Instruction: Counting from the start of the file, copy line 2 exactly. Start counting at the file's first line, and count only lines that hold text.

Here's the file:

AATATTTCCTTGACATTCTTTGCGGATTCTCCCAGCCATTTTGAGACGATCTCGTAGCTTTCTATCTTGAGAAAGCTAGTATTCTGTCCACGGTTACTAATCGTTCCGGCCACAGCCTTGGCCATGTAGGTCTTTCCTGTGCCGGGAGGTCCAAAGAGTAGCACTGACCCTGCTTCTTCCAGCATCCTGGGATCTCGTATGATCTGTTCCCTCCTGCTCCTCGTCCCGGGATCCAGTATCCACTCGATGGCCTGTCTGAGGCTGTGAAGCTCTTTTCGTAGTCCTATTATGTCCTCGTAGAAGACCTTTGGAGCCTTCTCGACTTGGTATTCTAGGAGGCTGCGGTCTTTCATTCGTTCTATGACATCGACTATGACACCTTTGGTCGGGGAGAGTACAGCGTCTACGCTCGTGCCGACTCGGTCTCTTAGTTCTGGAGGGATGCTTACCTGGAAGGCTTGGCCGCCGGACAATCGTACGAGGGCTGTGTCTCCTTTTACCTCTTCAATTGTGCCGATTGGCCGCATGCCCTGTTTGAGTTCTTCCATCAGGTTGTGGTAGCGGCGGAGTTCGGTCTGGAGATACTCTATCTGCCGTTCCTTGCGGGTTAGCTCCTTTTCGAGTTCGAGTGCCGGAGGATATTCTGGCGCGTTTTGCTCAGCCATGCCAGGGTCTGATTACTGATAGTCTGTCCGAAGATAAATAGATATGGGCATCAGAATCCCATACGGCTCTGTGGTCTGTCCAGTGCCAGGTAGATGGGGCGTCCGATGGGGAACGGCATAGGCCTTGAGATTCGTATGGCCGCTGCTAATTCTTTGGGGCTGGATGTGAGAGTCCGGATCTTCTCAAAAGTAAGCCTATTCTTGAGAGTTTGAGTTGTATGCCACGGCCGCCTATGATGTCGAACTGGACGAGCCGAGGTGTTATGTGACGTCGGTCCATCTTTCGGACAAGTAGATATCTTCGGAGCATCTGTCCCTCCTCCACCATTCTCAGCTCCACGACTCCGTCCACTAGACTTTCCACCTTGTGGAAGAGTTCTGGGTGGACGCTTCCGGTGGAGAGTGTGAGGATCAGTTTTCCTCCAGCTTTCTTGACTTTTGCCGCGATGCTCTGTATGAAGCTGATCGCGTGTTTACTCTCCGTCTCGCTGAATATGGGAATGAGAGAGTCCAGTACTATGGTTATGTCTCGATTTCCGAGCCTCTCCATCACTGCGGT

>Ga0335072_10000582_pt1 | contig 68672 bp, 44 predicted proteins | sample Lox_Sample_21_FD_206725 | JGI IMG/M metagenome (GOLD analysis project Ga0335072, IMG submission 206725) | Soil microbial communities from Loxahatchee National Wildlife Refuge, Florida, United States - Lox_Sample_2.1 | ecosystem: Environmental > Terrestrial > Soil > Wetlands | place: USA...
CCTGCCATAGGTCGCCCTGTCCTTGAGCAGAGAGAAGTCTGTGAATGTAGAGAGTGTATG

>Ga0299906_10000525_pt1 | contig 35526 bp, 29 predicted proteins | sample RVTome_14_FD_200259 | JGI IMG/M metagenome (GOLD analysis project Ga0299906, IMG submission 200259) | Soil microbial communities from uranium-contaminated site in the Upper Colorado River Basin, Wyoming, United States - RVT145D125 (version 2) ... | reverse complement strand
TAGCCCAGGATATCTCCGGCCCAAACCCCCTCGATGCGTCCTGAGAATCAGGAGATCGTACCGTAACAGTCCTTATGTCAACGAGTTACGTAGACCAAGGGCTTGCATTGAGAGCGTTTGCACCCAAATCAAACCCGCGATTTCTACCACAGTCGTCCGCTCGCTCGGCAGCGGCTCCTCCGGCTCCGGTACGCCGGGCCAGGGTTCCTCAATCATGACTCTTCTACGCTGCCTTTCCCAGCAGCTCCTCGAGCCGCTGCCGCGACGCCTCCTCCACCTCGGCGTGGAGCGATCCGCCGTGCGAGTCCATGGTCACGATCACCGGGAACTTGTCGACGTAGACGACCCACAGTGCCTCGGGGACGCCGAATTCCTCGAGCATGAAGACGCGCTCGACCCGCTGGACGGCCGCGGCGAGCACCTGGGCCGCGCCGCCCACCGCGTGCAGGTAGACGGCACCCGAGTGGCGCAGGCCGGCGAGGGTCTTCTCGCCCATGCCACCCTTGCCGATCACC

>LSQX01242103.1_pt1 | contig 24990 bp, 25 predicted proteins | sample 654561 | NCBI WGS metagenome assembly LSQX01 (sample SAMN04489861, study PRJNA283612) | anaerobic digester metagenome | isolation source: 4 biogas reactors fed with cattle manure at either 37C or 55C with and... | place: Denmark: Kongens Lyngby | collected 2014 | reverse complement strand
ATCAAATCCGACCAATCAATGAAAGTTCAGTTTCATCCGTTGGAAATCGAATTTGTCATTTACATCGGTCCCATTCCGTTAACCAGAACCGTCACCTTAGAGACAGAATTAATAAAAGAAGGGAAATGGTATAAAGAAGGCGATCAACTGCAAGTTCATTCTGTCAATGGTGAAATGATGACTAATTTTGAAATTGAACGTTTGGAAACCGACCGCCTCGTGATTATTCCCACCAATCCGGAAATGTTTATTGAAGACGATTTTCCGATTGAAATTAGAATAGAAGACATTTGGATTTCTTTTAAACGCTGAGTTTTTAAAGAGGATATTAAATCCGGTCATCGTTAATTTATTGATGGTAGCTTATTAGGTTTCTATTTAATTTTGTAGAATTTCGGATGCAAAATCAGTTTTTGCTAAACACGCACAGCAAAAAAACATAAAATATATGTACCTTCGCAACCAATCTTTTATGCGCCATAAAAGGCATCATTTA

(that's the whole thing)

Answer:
>Ga0335072_10000582_pt1 | contig 68672 bp, 44 predicted proteins | sample Lox_Sample_21_FD_206725 | JGI IMG/M metagenome (GOLD analysis project Ga0335072, IMG submission 206725) | Soil microbial communities from Loxahatchee National Wildlife Refuge, Florida, United States - Lox_Sample_2.1 | ecosystem: Environmental > Terrestrial > Soil > Wetlands | place: USA...